Henry94 even appears to be suggesting EU-wide flat taxes.

    I haven’t thought or spoken about the EU all day.

    What next? David Cameron at the West Belfast Festival?

    Please, call him Dave.

    A responsible political party – especially one supposedly concerned with tax evasion and wealth appropriation – would address this matter as a straightforward case of an unacceptably high level of crime.

    I think that is what an irresponsible political party would do. Cracking down on crime is always item one on the agenda of parties who lack real ideas.

    If that route is followed we will still have the broblem as long as there is a border. If my proposals are followed the smugglers will be out of business.

  • Yoda

    I think any fair reading of my posts would see that I was suggesting ways of dealing with the problem I certainly wasn’t defending it. Pat condemed it explicitly

    The people responsible for the washing of the diesel have no qualms about dumping the poisonous residue at their arse thus putting lives and the environment at great risk. Thus these people are devoid of any sympathy. They are criminal gangsters.

    and I agree with him completely.

    Henry, I know you’ve often been accused here of toeing the SF line, which I believe is unfair. So I’m being genuine when I ask this: is there a SF policy that would reflect your (and Pat’s) comments?

  • Bretagne

    Pat – Agree 100%

    It shouldn’t also be beyond the wit of man to fit meters to every deisel pump and measure the amount sold by the owners versus the amount bought by the owners legitimately. THat would give you certainty within 2-3%.

    Also it would catch the ****’s who serve short measures.

    Even give the owners of the garages a grant to fit the meters and a lovely kite mark to underline the qulaity of the deisel.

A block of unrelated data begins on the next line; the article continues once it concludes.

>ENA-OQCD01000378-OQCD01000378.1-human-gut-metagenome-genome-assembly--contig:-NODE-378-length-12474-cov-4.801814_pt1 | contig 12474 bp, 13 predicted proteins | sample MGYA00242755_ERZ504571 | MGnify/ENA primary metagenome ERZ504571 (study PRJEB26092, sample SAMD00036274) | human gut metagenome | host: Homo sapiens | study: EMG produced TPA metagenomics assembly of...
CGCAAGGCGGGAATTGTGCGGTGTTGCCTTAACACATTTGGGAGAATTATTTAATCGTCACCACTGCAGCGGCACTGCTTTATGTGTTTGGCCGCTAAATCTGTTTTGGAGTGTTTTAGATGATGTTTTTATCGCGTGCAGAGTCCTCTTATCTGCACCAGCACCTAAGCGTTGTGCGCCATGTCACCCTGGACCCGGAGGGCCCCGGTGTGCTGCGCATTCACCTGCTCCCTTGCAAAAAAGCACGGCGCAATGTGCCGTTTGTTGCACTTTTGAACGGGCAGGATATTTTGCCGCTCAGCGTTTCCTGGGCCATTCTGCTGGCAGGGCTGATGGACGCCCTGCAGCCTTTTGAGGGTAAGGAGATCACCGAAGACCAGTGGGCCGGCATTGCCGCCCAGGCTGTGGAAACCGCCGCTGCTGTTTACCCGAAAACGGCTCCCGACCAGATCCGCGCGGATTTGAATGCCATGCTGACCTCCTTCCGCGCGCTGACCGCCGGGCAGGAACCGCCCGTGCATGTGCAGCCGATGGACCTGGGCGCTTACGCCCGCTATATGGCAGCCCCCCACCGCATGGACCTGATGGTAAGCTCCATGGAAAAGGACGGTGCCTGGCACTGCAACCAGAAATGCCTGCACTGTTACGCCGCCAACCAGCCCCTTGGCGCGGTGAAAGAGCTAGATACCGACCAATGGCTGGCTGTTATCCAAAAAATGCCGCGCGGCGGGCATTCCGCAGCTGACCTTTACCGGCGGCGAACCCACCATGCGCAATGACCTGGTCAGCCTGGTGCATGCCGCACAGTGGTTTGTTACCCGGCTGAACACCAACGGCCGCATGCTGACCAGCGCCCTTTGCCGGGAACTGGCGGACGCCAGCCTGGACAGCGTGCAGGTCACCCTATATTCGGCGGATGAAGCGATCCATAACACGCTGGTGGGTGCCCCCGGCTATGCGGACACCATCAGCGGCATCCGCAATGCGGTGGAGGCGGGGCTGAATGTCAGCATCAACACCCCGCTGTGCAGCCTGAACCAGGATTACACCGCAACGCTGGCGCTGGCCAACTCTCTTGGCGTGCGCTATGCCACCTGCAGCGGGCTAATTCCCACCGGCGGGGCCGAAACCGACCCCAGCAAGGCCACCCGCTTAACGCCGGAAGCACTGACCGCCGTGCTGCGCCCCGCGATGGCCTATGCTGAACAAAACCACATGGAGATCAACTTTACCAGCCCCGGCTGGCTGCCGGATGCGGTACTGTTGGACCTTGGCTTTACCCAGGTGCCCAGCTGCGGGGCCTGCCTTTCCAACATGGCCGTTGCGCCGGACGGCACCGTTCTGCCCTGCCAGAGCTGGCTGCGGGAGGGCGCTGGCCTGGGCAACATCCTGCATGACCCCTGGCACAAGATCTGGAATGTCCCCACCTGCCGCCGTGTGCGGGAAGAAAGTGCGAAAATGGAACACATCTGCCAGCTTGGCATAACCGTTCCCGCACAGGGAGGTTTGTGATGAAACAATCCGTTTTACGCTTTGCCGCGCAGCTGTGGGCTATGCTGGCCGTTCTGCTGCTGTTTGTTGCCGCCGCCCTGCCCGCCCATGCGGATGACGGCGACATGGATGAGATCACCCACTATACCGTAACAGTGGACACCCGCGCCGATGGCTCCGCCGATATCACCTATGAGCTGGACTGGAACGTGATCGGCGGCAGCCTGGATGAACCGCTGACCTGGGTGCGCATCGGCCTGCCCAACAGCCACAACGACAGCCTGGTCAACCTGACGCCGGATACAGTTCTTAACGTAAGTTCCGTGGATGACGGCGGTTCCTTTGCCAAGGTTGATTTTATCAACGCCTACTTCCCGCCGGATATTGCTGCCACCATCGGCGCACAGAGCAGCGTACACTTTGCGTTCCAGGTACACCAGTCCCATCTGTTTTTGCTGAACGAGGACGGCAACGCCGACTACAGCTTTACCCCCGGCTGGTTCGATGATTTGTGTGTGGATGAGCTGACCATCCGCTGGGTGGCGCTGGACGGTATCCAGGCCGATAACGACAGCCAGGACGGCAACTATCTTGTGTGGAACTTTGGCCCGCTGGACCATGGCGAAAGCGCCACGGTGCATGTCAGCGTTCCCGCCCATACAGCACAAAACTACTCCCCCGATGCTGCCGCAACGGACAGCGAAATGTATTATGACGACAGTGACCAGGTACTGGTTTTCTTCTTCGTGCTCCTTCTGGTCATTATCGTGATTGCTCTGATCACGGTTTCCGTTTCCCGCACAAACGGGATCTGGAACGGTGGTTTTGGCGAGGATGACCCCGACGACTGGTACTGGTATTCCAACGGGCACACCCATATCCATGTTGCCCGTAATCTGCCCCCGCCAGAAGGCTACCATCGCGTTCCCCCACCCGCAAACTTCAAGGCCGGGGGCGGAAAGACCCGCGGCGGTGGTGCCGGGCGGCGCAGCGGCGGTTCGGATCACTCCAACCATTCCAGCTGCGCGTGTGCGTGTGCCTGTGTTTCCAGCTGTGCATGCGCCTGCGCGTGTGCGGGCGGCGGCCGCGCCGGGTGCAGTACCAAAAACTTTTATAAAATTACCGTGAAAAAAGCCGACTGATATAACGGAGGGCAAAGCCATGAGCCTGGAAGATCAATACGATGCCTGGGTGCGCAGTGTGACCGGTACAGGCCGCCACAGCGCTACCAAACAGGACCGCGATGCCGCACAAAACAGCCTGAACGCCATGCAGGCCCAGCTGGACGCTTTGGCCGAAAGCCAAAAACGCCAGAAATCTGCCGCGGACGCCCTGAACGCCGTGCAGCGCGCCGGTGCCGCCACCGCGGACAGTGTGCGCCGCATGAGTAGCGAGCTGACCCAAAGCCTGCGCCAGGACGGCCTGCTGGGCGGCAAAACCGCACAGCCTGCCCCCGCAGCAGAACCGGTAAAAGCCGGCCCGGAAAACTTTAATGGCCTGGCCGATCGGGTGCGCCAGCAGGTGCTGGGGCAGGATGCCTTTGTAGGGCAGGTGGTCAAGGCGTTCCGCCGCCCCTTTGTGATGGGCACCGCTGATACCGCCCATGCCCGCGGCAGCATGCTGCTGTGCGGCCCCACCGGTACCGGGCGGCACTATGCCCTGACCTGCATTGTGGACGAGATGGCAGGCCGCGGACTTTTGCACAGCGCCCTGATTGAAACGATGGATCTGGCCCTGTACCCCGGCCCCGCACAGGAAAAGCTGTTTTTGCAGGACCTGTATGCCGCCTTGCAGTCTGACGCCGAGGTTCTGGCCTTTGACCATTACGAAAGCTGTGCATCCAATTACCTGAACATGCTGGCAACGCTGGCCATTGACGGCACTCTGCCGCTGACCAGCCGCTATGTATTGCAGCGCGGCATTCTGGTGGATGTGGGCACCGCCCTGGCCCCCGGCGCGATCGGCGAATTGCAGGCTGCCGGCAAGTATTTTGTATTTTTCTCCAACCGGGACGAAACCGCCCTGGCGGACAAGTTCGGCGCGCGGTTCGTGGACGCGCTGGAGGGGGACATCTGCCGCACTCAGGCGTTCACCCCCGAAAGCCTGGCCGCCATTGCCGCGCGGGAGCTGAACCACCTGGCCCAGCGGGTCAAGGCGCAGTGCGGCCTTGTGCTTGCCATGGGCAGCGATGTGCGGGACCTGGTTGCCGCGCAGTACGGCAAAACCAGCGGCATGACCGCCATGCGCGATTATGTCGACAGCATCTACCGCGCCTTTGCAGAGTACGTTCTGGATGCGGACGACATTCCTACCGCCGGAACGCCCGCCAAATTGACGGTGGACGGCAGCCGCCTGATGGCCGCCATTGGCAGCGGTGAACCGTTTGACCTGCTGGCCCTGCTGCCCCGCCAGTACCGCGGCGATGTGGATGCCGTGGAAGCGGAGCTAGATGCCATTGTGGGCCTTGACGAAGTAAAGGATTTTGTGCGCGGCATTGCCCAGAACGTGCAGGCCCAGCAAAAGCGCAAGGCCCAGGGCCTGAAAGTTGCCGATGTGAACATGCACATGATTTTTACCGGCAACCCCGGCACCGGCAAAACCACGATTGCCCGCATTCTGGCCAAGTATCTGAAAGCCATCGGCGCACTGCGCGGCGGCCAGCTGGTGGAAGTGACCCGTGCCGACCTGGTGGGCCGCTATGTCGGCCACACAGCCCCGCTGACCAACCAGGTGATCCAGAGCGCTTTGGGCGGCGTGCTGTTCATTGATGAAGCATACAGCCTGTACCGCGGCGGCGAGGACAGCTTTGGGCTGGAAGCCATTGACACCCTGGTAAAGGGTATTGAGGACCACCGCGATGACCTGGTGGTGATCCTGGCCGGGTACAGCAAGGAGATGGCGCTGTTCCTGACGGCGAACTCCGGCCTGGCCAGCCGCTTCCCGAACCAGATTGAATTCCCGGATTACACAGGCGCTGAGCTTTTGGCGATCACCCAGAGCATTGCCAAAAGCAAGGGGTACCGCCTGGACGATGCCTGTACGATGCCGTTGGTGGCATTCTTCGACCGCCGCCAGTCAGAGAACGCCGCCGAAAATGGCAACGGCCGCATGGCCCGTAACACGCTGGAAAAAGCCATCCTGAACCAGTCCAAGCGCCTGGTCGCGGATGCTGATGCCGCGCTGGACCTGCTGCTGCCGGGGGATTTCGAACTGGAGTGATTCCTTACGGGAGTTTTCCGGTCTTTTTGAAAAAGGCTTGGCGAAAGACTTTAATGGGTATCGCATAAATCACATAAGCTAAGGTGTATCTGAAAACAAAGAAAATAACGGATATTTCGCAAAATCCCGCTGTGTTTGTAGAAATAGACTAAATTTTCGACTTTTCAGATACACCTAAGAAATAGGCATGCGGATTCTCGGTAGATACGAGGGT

• niall

    I am from South Armagh and I am sick of the government and others trying to trample over our culture. Smuggling is a tradition that has been going on for hundreds of years in South Armagh, longer than orange marches. So just leave us alone.

    P.S You don’t have to be a member of the IRA to be smuggling

  • Pat Mc Larnon

    SRR

    ‘Both you and Pat are instinctively and defensively assuming this is all about republicans.’

    Re-read my post i’m not assuming anything, I quite clearly call those responsible gangsters. It was you who brought Slab onto the thread.

    ‘between Pat & Henry’s evasion’

    I have not evaded anything in my post and have even suggested a way around the problem. So in your world tacklimg a problem is evasion? How strange.

    I think that you see a certain name at the bottom of a post and behave in an instinctive knee-jerk reaction, try and get over it.

  • David

    One of the strengths of the SDLP as a party on an issue like this is that nobody can accuse them of having any sort of financial interest in oragnised crime.

    The SDLP can speak for the interests of the nationalist people as a whole, not the interests of some sub-section of the nationalist people.

  • Henry94

    niall

    Smuggling is a tradition that has been going on for hundreds of years in South Armagh

    If they were already smuggling it was a mad place to put a border wasn’t it 😉

  • Henry94

    Yoda

    Henry, I know you’ve often been accused here of toeing the SF line, which I believe is unfair.

    Thank you

    So I’m being genuine when I ask this: is there a SF policy that would reflect your (and Pat’s) comments?

    I don’t know. I has a quick look at the website and there is talk of all-Ireland tax policies but nothing specific I can see about this issue.

  • Yoda

    Cheers, Henry.

  • Comrade Stalin

    As seems to happen quite often on Slugger, people are conflating two separate issues. Particularly guilty of this are the “the bastard unionists are making the multinational oil corporations go out, let’s have a united Ireland and stop fuel smuggling” chuckies. Almost as bad are the “let’s make our tax system the same as the one in the South” nationalist types, who conveniently forget to propose making the Southern fuel tax regime (which incidentally hardly contributes to helping reduce greenhouse gas emissions) closer to the UK one.

    The 50% figure sounds like one plucked out of thin air. How on earth did they arrive at it ? It’s not like they went around all the illegal fuel depots and measured the quantities of fuel moving in and out. As others have said, this sounds like a corporate news management exercise.

    The principle problem that we have to deal with is the fuel laundering. They launder the fuel upon which no tax has been paid, by using chemicals to remove the dye which allows such fuel to be identified. The IRA or any other organization would be able to do this whether the border existed or not. They are exploiting the existence of the tax relief mechanisms built into the fuel tax system on both sides of the border. That’s why these “let’s harmonize our economies” arguments make no sense. The problem is nothing to do with partition. Please give us a break, these “the Guinness tastes nicer in Dublin therefore let’s have a united Ireland” type arguments are tiresome.